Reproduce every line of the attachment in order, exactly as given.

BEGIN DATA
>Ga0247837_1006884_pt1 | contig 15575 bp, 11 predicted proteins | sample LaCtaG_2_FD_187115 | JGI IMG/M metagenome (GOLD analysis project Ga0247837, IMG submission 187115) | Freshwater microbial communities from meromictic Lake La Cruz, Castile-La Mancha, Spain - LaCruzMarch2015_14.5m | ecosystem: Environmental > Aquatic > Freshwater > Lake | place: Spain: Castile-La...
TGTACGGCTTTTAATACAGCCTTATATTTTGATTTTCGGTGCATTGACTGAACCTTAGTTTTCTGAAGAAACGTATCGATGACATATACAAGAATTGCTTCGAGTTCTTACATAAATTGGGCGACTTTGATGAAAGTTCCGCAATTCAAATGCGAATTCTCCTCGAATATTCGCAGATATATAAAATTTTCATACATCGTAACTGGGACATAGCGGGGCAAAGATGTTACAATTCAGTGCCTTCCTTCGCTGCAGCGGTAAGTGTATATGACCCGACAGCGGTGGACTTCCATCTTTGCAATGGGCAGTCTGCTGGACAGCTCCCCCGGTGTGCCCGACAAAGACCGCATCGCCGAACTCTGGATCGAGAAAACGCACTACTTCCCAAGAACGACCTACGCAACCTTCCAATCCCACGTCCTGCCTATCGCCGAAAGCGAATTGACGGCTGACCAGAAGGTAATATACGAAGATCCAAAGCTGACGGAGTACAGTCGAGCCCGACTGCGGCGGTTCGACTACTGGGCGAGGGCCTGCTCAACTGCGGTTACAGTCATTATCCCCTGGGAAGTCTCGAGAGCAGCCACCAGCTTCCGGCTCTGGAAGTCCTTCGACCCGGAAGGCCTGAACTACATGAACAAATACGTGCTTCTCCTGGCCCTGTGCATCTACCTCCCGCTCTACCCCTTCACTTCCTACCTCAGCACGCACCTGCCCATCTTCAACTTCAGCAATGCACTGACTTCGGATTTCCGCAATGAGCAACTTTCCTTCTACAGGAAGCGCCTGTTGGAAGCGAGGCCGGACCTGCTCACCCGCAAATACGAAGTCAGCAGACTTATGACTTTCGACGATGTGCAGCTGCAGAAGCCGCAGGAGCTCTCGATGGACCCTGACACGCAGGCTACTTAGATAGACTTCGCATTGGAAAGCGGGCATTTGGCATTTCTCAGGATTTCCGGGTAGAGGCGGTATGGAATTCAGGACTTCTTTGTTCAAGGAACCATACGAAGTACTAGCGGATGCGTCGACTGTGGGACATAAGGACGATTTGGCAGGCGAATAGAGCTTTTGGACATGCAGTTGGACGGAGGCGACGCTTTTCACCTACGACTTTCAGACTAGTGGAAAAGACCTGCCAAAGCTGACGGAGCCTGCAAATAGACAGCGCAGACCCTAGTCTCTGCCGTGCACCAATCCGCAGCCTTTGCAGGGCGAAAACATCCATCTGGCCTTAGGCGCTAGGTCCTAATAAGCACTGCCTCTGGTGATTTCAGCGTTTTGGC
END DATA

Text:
>Ga0247837_1006884_pt1 | contig 15575 bp, 11 predicted proteins | sample LaCtaG_2_FD_187115 | JGI IMG/M metagenome (GOLD analysis project Ga0247837, IMG submission 187115) | Freshwater microbial communities from meromictic Lake La Cruz, Castile-La Mancha, Spain - LaCruzMarch2015_14.5m | ecosystem: Environmental > Aquatic > Freshwater > Lake | place: Spain: Castile-La...
TGTACGGCTTTTAATACAGCCTTATATTTTGATTTTCGGTGCATTGACTGAACCTTAGTTTTCTGAAGAAACGTATCGATGACATATACAAGAATTGCTTCGAGTTCTTACATAAATTGGGCGACTTTGATGAAAGTTCCGCAATTCAAATGCGAATTCTCCTCGAATATTCGCAGATATATAAAATTTTCATACATCGTAACTGGGACATAGCGGGGCAAAGATGTTACAATTCAGTGCCTTCCTTCGCTGCAGCGGTAAGTGTATATGACCCGACAGCGGTGGACTTCCATCTTTGCAATGGGCAGTCTGCTGGACAGCTCCCCCGGTGTGCCCGACAAAGACCGCATCGCCGAACTCTGGATCGAGAAAACGCACTACTTCCCAAGAACGACCTACGCAACCTTCCAATCCCACGTCCTGCCTATCGCCGAAAGCGAATTGACGGCTGACCAGAAGGTAATATACGAAGATCCAAAGCTGACGGAGTACAGTCGAGCCCGACTGCGGCGGTTCGACTACTGGGCGAGGGCCTGCTCAACTGCGGTTACAGTCATTATCCCCTGGGAAGTCTCGAGAGCAGCCACCAGCTTCCGGCTCTGGAAGTCCTTCGACCCGGAAGGCCTGAACTACATGAACAAATACGTGCTTCTCCTGGCCCTGTGCATCTACCTCCCGCTCTACCCCTTCACTTCCTACCTCAGCACGCACCTGCCCATCTTCAACTTCAGCAATGCACTGACTTCGGATTTCCGCAATGAGCAACTTTCCTTCTACAGGAAGCGCCTGTTGGAAGCGAGGCCGGACCTGCTCACCCGCAAATACGAAGTCAGCAGACTTATGACTTTCGACGATGTGCAGCTGCAGAAGCCGCAGGAGCTCTCGATGGACCCTGACACGCAGGCTACTTAGATAGACTTCGCATTGGAAAGCGGGCATTTGGCATTTCTCAGGATTTCCGGGTAGAGGCGGTATGGAATTCAGGACTTCTTTGTTCAAGGAACCATACGAAGTACTAGCGGATGCGTCGACTGTGGGACATAAGGACGATTTGGCAGGCGAATAGAGCTTTTGGACATGCAGTTGGACGGAGGCGACGCTTTTCACCTACGACTTTCAGACTAGTGGAAAAGACCTGCCAAAGCTGACGGAGCCTGCAAATAGACAGCGCAGACCCTAGTCTCTGCCGTGCACCAATCCGCAGCCTTTGCAGGGCGAAAACATCCATCTGGCCTTAGGCGCTAGGTCCTAATAAGCACTGCCTCTGGTGATTTCAGCGTTTTGGC